Friday, 29 October 2010

Young Offenders

I heard two stories recently about the way that offenders are treated. The first was about a young offenders' unit (not in Lancaster) that had naughty boys continuously kicking expensive doors that then had to be replaced. This person, who worked there from time to time, also told me that it looked like they could do anything they wanted. I have actually been told by a prison officer many years ago that prisoners had to have television in their rooms and all sorts of recreational activities.

The second story was about the Manchester Police Museum. I haven't been there but I may put it on my list of things to do. It is not that long ago when prisoners had to sleep on wood. I have been around Lancaster Castle and I have also seen the cells in Lancaster Town Hall - there used to be a court there. These cells didn't have the luxury of wood to sleep on.

Times change but if prisoners can't look after the things they are given then how many times should they be given them again. It is a little like the benefits blog on Wednesday. Jane wrote comments with the view that we have to look after the needy. My view was that we need to have incentives in order to work rather than take up benefits. I know Jane thinks I am a reader of the Daily Mail (I'm not) but I think the tide is turning against prisoners having luxury upon luxury and against benefits being more lucrative than work.

Change the world


  1. How is giving "prisoners" a luxury right?
    Back when I was at my primary scvhool...I remember visiting the local "large" Police station...the cells were very basic...perhaps "today's punishment" is not severe enough?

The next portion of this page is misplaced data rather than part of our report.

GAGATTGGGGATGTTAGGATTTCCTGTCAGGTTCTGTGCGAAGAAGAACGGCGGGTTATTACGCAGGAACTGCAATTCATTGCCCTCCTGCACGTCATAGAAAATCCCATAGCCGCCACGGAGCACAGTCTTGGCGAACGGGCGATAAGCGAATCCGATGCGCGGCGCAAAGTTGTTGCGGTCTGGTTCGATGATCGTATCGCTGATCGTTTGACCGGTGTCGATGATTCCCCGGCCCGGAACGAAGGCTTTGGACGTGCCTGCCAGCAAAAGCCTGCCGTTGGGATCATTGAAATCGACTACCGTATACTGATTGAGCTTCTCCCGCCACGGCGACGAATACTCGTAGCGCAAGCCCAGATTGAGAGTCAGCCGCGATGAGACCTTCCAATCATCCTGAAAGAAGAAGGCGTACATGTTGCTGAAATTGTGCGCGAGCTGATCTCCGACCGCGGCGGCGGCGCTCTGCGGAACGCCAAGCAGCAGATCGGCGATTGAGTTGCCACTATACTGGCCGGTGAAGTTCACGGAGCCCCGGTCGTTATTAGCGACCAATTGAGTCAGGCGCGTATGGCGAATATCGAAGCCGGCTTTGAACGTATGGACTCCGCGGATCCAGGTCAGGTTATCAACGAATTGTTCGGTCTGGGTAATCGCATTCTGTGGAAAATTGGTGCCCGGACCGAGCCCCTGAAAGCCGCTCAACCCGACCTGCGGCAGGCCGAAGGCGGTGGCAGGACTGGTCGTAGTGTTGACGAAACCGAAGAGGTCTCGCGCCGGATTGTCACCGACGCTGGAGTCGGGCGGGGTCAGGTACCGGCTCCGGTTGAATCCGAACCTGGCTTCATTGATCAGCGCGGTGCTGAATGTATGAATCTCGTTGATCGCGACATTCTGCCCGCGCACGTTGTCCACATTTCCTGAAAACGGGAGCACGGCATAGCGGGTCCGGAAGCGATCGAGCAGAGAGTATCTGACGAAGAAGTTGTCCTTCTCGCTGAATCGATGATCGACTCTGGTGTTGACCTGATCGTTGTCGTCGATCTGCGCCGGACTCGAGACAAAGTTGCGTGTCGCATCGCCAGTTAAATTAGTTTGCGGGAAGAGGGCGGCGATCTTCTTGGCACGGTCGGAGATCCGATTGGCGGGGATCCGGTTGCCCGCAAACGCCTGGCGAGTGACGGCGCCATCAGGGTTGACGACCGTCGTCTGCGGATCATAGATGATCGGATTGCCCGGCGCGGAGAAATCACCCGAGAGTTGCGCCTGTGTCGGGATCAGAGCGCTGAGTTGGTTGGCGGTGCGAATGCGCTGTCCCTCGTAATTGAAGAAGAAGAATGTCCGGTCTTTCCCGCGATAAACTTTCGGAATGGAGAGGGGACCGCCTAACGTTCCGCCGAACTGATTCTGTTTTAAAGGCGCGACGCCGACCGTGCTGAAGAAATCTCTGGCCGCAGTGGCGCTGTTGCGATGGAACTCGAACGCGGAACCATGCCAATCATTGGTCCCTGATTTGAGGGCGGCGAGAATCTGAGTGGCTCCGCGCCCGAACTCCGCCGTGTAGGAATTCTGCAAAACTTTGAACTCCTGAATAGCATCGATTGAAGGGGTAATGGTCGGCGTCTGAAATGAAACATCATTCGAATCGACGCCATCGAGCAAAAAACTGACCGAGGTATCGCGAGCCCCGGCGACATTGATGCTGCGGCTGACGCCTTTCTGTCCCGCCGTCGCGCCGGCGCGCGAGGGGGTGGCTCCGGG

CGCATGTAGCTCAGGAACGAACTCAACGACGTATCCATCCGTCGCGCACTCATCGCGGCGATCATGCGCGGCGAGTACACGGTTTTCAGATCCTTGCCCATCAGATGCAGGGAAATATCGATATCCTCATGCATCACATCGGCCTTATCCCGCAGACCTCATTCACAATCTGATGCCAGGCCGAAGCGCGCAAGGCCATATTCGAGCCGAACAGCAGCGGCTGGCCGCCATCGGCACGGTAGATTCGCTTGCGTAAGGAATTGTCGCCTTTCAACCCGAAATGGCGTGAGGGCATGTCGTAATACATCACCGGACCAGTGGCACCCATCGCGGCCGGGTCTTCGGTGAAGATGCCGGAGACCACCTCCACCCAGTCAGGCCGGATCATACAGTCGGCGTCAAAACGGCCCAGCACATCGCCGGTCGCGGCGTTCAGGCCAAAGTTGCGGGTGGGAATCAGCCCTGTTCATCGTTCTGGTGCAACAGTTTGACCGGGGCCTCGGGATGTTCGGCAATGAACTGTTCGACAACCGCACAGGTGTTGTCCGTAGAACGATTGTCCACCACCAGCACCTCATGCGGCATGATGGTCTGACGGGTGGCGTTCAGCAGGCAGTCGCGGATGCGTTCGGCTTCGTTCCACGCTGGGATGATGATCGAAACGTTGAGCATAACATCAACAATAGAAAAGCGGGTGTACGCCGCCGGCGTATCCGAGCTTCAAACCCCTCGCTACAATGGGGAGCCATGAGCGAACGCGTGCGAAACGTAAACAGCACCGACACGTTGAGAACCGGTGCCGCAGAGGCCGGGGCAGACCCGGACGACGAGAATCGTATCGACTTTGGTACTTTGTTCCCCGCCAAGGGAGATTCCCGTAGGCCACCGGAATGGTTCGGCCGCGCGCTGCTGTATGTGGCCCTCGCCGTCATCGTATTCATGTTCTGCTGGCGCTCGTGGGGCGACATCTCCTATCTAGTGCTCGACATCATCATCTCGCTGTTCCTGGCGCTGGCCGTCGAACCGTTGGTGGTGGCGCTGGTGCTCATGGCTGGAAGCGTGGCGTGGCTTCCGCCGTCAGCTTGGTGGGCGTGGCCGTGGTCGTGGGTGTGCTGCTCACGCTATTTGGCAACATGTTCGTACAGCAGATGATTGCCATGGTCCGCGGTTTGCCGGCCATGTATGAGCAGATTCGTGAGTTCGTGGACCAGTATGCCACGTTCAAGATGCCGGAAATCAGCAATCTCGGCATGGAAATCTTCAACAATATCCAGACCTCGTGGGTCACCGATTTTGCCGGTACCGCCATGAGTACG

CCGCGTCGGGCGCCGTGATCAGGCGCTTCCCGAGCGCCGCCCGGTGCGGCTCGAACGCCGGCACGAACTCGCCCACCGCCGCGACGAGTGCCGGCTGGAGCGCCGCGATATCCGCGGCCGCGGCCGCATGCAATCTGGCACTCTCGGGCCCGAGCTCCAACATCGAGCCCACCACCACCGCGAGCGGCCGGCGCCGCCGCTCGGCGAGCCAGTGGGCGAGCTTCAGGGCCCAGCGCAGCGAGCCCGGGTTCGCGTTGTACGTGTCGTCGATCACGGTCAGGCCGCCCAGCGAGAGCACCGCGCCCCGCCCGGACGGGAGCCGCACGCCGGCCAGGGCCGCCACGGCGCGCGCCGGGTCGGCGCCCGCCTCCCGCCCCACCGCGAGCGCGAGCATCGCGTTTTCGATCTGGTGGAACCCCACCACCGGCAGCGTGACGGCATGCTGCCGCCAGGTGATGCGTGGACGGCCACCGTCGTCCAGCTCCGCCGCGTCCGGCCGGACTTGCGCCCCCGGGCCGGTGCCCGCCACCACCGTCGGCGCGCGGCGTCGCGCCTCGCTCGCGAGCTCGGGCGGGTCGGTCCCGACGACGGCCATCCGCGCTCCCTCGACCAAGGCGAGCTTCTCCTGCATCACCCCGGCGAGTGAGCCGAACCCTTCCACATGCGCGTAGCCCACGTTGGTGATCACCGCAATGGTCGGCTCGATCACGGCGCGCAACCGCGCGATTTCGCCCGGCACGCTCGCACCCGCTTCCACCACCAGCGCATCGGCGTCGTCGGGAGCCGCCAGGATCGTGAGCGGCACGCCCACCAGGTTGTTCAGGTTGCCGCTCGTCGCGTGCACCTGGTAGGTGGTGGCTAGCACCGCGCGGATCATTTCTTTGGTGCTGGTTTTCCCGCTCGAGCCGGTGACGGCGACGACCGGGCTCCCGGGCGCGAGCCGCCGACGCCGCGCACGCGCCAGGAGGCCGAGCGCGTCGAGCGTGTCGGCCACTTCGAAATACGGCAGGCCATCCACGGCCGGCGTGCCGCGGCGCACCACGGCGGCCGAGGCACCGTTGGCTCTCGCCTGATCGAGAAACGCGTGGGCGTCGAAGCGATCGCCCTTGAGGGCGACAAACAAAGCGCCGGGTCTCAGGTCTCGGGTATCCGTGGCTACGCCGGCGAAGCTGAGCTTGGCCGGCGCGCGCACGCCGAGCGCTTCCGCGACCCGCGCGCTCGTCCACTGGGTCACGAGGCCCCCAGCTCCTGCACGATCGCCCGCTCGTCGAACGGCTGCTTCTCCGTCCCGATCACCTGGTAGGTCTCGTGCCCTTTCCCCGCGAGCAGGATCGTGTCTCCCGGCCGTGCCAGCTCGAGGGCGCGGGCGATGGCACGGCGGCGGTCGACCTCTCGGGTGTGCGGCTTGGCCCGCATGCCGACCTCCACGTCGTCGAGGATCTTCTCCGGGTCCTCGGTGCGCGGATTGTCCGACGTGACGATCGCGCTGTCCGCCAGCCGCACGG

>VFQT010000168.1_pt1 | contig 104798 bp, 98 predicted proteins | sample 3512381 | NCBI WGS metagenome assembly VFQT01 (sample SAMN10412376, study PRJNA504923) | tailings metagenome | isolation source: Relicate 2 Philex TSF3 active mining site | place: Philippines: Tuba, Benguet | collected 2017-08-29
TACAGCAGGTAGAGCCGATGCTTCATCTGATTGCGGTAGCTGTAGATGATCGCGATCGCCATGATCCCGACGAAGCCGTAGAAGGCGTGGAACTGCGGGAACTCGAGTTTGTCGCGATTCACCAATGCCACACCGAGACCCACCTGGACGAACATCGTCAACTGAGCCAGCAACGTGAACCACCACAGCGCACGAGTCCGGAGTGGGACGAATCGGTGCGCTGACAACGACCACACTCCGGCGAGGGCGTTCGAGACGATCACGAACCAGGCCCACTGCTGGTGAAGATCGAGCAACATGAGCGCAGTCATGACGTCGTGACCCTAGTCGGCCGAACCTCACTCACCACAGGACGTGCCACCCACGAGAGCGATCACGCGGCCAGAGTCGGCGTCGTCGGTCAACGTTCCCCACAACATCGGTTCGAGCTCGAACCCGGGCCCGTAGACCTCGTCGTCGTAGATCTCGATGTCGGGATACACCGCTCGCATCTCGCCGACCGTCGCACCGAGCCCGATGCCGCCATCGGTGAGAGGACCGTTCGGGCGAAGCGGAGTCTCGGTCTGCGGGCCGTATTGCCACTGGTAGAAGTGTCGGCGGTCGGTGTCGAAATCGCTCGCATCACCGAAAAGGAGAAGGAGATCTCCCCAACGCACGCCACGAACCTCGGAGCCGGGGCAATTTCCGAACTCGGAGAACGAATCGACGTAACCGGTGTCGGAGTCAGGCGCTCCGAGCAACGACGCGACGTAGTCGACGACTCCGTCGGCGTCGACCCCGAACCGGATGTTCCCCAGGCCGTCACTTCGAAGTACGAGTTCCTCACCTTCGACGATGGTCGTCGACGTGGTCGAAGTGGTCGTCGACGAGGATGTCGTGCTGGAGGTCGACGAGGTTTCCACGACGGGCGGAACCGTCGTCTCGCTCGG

After all....balanced against no employment prospects...etc..perhaps being "locked up" is attractive?
    Not to my kids...but I can see the potential appeal

  2. Michael,could you have a look at the book written by David Ramsbotham, the former Chief Inspector of Prisons. I would welcome your comments on what he hes to say.

    The book is called Prisongate.

    The treatment of young offenders is covered.

  3. I have spoken with a policeman who told me a moving story of a man who wanted to be locked up for Christmas. The police did everything they could to stop this happeneing. They kept letting him off until he got a really heavy stone and smashed a police station window. There is a definite potential appeal Sea.

  4. Thanks for your comment Edis. There was a programme on Channel 4 this evening which gave the impression that prisoners had an easy life. For some this is bound to be the case. They have a regimented life so they don't have to think too hard and they get a bed and meals and entertainment.

    I have glanced at comments about Prisongate. If you look for limitations in any organisation you will find them. How we view isolation is up to the individual. For some it is a punishment and for others it is an opportunity.

    Over the years I may have spoken with a dozen or so prison officers and they all told me that prisoners were well provided for. Most of them openly gave me their view that there should be a greater element of punishment.

    I have played rugby twice behind bars (on the visiting team)and I was paying for the game which was being given to the opposition team. My limited experience was confirmed by someone recently who has worked behind bars. He saw offenders playing for hours on end with their electronic games. Something is definitely not right.